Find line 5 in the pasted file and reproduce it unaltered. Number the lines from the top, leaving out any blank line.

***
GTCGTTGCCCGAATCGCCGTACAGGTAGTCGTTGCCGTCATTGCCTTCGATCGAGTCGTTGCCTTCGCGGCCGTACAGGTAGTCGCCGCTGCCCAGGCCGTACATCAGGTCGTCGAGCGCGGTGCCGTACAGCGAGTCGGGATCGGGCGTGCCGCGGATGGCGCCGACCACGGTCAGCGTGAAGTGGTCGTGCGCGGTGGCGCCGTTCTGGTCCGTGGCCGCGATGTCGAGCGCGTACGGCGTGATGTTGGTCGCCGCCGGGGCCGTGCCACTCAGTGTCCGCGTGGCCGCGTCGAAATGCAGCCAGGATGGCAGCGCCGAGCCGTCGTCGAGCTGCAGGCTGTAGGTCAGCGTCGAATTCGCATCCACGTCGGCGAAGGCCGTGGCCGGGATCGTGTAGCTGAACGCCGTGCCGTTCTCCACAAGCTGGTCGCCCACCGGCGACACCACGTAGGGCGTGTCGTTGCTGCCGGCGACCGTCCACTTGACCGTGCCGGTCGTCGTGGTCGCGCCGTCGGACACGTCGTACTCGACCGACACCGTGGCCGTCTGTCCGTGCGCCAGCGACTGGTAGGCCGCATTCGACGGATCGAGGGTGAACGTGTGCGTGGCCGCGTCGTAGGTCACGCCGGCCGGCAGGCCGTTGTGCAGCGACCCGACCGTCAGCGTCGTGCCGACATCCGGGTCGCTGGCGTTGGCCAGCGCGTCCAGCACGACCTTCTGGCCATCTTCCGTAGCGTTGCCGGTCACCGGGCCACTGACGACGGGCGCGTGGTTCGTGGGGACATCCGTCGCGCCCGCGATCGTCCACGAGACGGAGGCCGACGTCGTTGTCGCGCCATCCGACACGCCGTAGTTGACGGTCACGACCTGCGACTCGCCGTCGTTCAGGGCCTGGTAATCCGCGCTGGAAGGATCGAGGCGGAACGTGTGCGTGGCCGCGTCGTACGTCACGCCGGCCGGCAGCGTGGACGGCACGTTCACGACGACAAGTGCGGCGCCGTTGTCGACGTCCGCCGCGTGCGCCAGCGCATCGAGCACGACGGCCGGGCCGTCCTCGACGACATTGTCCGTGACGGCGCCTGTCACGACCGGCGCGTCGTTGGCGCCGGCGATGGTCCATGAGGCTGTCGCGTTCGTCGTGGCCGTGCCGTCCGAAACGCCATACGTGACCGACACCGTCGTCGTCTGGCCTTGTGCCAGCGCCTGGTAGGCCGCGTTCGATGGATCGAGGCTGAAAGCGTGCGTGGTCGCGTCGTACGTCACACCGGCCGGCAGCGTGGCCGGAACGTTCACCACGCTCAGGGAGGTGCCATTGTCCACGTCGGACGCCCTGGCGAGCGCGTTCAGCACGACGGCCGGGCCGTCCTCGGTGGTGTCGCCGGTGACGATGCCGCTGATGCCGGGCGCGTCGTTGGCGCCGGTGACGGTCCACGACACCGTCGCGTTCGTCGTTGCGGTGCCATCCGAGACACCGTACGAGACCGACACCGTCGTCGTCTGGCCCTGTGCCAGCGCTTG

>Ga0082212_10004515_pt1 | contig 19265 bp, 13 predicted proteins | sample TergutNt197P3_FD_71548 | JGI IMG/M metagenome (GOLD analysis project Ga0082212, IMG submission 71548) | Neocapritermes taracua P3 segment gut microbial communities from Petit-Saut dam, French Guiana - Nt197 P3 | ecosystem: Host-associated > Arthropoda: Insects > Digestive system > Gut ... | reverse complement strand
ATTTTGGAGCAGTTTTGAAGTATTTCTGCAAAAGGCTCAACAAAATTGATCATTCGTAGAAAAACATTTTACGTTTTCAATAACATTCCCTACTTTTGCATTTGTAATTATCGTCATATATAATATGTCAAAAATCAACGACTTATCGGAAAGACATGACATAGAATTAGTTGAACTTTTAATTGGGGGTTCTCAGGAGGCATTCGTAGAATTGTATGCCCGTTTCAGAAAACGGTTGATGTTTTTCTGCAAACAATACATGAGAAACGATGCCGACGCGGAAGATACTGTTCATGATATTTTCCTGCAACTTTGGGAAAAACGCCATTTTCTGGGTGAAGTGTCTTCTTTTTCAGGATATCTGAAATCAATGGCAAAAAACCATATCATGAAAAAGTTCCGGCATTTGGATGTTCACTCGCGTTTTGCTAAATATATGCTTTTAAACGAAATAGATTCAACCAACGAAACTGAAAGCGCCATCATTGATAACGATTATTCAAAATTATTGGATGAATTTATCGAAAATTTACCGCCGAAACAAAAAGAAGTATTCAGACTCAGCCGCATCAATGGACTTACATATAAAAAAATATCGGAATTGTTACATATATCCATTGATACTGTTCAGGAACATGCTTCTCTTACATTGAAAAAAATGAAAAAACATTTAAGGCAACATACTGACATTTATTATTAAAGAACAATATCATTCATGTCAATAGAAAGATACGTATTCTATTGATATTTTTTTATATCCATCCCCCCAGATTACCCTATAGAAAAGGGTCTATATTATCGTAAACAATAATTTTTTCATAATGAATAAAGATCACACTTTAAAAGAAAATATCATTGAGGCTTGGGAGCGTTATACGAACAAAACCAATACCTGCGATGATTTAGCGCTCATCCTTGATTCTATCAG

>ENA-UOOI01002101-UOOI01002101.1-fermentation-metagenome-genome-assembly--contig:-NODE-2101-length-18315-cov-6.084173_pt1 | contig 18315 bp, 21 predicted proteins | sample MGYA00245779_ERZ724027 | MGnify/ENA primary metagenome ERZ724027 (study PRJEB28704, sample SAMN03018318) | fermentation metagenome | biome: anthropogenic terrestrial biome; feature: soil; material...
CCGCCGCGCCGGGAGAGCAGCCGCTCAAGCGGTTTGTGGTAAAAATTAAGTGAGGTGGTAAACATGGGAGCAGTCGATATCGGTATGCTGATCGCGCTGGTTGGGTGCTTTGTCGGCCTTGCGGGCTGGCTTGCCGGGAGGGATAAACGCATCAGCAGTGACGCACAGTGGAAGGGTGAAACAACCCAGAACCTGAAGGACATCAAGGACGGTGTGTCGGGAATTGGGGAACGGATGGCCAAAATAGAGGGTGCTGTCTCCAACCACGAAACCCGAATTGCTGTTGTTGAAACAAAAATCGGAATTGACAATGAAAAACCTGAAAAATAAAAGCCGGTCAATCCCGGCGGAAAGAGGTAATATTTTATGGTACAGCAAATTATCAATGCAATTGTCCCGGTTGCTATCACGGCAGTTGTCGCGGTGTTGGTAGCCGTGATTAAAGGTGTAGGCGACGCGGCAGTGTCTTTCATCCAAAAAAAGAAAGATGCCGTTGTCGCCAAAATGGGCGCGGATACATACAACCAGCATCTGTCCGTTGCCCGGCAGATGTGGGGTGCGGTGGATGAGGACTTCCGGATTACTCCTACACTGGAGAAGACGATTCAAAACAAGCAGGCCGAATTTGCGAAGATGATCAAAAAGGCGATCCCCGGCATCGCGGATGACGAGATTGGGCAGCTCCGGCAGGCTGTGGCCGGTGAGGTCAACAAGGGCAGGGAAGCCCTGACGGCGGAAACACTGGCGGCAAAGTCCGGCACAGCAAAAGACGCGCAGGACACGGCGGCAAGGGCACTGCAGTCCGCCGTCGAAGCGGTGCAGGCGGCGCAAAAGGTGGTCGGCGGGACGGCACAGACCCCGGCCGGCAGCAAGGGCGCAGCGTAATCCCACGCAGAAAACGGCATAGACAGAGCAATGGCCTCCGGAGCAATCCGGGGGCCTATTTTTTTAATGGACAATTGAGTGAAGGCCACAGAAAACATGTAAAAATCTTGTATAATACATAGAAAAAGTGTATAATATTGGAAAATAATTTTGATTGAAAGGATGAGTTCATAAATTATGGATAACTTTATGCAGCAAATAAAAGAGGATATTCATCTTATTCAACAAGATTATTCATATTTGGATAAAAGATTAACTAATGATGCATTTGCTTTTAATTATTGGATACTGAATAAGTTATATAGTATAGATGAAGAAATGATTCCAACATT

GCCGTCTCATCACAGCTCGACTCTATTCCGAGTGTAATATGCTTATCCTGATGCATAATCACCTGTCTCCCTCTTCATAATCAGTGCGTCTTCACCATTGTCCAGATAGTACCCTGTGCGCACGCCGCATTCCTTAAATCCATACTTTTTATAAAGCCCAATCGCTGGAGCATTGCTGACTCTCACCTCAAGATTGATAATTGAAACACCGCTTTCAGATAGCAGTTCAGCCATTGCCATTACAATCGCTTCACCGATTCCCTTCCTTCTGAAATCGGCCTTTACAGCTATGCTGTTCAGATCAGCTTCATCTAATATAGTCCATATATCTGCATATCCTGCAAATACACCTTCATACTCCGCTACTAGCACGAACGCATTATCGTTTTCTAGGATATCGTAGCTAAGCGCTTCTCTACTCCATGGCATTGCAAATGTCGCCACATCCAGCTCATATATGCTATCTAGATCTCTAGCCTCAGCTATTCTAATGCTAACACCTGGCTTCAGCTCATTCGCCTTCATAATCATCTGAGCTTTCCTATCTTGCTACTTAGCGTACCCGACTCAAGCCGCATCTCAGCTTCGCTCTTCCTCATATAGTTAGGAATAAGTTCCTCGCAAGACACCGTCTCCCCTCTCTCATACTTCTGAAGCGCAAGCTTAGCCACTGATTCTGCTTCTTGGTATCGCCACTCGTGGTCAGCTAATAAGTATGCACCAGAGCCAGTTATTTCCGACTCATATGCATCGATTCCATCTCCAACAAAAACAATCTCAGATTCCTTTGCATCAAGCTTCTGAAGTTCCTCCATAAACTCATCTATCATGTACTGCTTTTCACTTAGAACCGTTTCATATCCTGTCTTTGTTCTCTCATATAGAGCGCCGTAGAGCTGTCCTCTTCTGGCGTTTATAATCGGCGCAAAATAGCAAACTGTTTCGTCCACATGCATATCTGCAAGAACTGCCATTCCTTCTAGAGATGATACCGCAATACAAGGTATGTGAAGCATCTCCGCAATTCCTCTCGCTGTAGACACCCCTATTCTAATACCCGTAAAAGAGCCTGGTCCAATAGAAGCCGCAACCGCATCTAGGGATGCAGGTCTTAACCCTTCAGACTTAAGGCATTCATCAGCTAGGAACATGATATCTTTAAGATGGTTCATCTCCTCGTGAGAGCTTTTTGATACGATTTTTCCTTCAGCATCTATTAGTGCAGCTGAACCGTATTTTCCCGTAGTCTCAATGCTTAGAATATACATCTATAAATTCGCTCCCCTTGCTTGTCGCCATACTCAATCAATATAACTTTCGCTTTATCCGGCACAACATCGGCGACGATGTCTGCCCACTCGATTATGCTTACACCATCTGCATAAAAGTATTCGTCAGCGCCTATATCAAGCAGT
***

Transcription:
CCGCCGCGCCGGGAGAGCAGCCGCTCAAGCGGTTTGTGGTAAAAATTAAGTGAGGTGGTAAACATGGGAGCAGTCGATATCGGTATGCTGATCGCGCTGGTTGGGTGCTTTGTCGGCCTTGCGGGCTGGCTTGCCGGGAGGGATAAACGCATCAGCAGTGACGCACAGTGGAAGGGTGAAACAACCCAGAACCTGAAGGACATCAAGGACGGTGTGTCGGGAATTGGGGAACGGATGGCCAAAATAGAGGGTGCTGTCTCCAACCACGAAACCCGAATTGCTGTTGTTGAAACAAAAATCGGAATTGACAATGAAAAACCTGAAAAATAAAAGCCGGTCAATCCCGGCGGAAAGAGGTAATATTTTATGGTACAGCAAATTATCAATGCAATTGTCCCGGTTGCTATCACGGCAGTTGTCGCGGTGTTGGTAGCCGTGATTAAAGGTGTAGGCGACGCGGCAGTGTCTTTCATCCAAAAAAAGAAAGATGCCGTTGTCGCCAAAATGGGCGCGGATACATACAACCAGCATCTGTCCGTTGCCCGGCAGATGTGGGGTGCGGTGGATGAGGACTTCCGGATTACTCCTACACTGGAGAAGACGATTCAAAACAAGCAGGCCGAATTTGCGAAGATGATCAAAAAGGCGATCCCCGGCATCGCGGATGACGAGATTGGGCAGCTCCGGCAGGCTGTGGCCGGTGAGGTCAACAAGGGCAGGGAAGCCCTGACGGCGGAAACACTGGCGGCAAAGTCCGGCACAGCAAAAGACGCGCAGGACACGGCGGCAAGGGCACTGCAGTCCGCCGTCGAAGCGGTGCAGGCGGCGCAAAAGGTGGTCGGCGGGACGGCACAGACCCCGGCCGGCAGCAAGGGCGCAGCGTAATCCCACGCAGAAAACGGCATAGACAGAGCAATGGCCTCCGGAGCAATCCGGGGGCCTATTTTTTTAATGGACAATTGAGTGAAGGCCACAGAAAACATGTAAAAATCTTGTATAATACATAGAAAAAGTGTATAATATTGGAAAATAATTTTGATTGAAAGGATGAGTTCATAAATTATGGATAACTTTATGCAGCAAATAAAAGAGGATATTCATCTTATTCAACAAGATTATTCATATTTGGATAAAAGATTAACTAATGATGCATTTGCTTTTAATTATTGGATACTGAATAAGTTATATAGTATAGATGAAGAAATGATTCCAACATT